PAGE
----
Breakfast in America was Supertramp’s pinnacle of success. Twenty million albums sold over 40 years, a number one chart position, and two Grammy Awards later, Supertramp toured the world for several years on the success. “Take the Long Way Home,” “Goodbye Stranger” and “The Logical Song” were big hits around the world. “The Logical Song” was very autobiographical, Hodgson’s story of his own childhood and failings of his school experience.
The album took nearly a year to create, a dramatic tension between Davies and Hodgson, that tested and frayed their partnership. Like their other albums, this one was a wealth of musical ideas, the clash of history’s romanticism with today’s less-sweet reality.
In 1980, a live album of the Breakfast in America tour, Paris, was released to great success, a top ten chart position and Gold Record status. A DVD of the concert and an expanded CD set were released in 2012. There were legal issues surrounding the release of the DVD, issues involving the band members, the publishers representing Davies and Hodgson and the DVD producer.
The early 1980’s saw the band trying to recreate the success they had achieved in the late 1970’s but the resulting albums. Supertramp released their follow-up in 1982, …Famous Last Words, which provided two charting songs, but I found the quality to be much less than their previous albums. Hodgson put out a solo album in 1984, and that paved way for the split between Hodgson and the rest of the band. Brother Where You Bound and Free as a Bird followed, but were less inspired and less successful.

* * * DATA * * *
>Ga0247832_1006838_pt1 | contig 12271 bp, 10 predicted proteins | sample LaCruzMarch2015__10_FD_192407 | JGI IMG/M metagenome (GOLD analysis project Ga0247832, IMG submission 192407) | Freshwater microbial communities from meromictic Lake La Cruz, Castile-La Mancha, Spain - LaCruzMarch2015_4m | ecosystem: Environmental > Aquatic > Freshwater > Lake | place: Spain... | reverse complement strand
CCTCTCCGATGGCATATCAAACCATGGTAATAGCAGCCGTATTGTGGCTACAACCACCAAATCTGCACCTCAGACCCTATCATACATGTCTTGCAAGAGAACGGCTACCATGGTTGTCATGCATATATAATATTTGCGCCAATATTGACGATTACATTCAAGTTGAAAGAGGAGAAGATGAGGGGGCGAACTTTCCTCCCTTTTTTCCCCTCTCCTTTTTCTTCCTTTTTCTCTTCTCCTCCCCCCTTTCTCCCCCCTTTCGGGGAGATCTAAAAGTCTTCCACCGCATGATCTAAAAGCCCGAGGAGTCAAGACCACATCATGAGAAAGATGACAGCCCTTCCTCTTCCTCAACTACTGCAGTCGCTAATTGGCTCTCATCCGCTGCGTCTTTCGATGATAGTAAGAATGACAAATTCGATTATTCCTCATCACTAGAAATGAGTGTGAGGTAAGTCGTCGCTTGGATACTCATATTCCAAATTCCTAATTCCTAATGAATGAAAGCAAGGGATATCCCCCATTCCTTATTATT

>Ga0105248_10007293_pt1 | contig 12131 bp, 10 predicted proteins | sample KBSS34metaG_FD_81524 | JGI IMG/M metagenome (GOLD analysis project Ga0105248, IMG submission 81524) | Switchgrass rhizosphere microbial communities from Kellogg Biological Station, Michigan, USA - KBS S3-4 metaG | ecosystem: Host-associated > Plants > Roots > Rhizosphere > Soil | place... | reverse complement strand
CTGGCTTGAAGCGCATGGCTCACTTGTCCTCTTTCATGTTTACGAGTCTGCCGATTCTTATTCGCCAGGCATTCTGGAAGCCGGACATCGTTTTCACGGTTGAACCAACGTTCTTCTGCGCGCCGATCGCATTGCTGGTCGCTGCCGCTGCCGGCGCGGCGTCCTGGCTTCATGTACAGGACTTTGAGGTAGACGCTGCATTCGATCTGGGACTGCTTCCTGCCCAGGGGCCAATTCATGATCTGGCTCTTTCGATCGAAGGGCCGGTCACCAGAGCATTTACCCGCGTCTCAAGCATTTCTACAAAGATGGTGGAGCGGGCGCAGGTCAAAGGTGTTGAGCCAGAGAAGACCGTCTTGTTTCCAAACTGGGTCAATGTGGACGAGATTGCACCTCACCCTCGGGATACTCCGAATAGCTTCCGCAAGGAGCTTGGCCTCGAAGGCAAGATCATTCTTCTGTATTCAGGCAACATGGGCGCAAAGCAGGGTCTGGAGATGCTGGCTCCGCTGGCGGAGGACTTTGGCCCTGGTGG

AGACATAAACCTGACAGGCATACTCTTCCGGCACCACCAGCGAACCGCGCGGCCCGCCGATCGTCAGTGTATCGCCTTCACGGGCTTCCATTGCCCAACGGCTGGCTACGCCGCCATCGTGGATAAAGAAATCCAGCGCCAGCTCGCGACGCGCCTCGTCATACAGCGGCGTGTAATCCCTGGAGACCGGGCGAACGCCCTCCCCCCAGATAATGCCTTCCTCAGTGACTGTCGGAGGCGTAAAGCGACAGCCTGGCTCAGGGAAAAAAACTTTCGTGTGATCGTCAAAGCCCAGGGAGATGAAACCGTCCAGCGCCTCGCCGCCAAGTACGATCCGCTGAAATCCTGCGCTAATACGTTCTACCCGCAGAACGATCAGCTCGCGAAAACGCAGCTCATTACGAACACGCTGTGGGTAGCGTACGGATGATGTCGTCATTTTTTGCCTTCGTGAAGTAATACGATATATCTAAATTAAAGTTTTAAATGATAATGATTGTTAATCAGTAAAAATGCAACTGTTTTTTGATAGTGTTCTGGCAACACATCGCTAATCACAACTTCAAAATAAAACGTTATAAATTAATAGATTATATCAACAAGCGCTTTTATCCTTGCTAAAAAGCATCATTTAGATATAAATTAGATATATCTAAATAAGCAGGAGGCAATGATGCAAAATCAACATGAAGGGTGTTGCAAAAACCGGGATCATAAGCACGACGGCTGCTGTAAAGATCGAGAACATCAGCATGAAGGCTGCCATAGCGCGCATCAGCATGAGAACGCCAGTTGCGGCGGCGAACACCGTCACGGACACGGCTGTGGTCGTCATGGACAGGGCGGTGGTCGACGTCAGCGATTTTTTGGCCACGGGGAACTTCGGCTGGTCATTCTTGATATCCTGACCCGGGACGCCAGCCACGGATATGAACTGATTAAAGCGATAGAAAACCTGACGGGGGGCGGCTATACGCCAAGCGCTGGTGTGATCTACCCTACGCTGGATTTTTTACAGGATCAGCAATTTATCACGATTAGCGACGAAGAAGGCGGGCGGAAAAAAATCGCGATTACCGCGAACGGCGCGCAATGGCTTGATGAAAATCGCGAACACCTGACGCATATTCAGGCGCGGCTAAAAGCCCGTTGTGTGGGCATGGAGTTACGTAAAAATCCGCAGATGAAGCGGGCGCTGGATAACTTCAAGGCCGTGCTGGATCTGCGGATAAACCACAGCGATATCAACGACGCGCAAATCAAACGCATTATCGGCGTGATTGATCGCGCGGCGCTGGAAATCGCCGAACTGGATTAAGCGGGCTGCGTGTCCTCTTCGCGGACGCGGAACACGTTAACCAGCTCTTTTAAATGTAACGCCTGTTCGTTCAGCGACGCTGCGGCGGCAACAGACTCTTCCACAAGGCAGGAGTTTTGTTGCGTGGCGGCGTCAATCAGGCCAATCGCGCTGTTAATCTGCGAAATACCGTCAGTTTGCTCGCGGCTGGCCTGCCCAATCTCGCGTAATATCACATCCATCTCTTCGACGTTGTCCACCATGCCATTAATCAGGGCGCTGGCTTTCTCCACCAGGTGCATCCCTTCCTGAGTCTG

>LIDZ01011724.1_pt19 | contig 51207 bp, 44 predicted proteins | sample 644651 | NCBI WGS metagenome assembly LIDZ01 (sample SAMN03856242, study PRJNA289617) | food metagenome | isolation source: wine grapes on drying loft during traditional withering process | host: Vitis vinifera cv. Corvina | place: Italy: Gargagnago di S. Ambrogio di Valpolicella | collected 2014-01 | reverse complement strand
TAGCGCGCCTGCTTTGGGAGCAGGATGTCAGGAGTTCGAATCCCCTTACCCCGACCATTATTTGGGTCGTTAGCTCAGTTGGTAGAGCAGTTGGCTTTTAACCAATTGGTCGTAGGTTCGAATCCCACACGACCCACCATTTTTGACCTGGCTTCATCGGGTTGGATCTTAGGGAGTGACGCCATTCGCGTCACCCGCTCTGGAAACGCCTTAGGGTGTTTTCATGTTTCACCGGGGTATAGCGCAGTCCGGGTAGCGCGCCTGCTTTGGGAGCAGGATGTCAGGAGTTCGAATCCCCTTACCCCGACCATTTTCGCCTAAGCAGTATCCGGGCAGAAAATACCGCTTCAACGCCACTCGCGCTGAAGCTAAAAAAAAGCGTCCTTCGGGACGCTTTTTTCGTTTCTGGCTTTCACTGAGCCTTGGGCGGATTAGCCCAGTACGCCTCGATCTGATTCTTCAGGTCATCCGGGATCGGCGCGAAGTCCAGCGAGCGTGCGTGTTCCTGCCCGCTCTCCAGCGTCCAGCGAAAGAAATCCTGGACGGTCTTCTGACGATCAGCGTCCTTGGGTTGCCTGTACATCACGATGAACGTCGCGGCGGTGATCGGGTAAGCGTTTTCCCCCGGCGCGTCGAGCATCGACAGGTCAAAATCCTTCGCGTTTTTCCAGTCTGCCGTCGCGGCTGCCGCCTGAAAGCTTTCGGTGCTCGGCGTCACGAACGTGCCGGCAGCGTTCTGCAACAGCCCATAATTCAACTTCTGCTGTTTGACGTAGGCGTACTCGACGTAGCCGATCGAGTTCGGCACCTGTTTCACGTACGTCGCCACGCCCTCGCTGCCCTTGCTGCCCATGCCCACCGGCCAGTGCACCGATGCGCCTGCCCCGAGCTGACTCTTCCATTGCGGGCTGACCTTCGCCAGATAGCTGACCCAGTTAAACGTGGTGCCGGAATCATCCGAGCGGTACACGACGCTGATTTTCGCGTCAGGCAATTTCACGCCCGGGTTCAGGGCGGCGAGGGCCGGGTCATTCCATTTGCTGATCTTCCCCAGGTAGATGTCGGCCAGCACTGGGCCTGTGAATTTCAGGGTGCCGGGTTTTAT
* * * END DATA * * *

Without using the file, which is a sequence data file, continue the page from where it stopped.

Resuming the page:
In the past 30 years, the band has gone on hiatus, regrouped with some new members, tours, and even an aborted reunion between Davis and Hodgson that didn’t work. Hodgson is still asked if Supertramp will reunite. “No, that ship has sailed,” he said in an interview last year with the Ottawa Citizen.
“Supertramp was a great adventure and a great legacy, but it’s kind of like asking your parents to get back together again and expect the magic to be there after they’ve been divorced for 40 years. It’s not realistic,” Hodgson said.
Roger Hodgson continues to tour and record, while Rick Davies battled some health issues. Each toured in celebration of Supertramp’s 40 year anniversary and efforts for them to reunite for selected concerts, failed.
Supertramp is alive and well on classic rock radio stations. Hodgson’s 2019 European concert tour is drawing large crowds, five shows in Paris sold out, as are other locations.
Supertramp produced songs that literally wore-out the radio. On Spotify, the most played Supertramp songs come from Breakfast in America. The media might have changed, but Supertramp has an enduring popularity.
Still, many people consider the band an acquired taste, a bit too cerebral or progressive in sound, and I guess they were. It’s what I loved about them. When I think of the best music of the 1970’s, Supertramp is part of that discussion.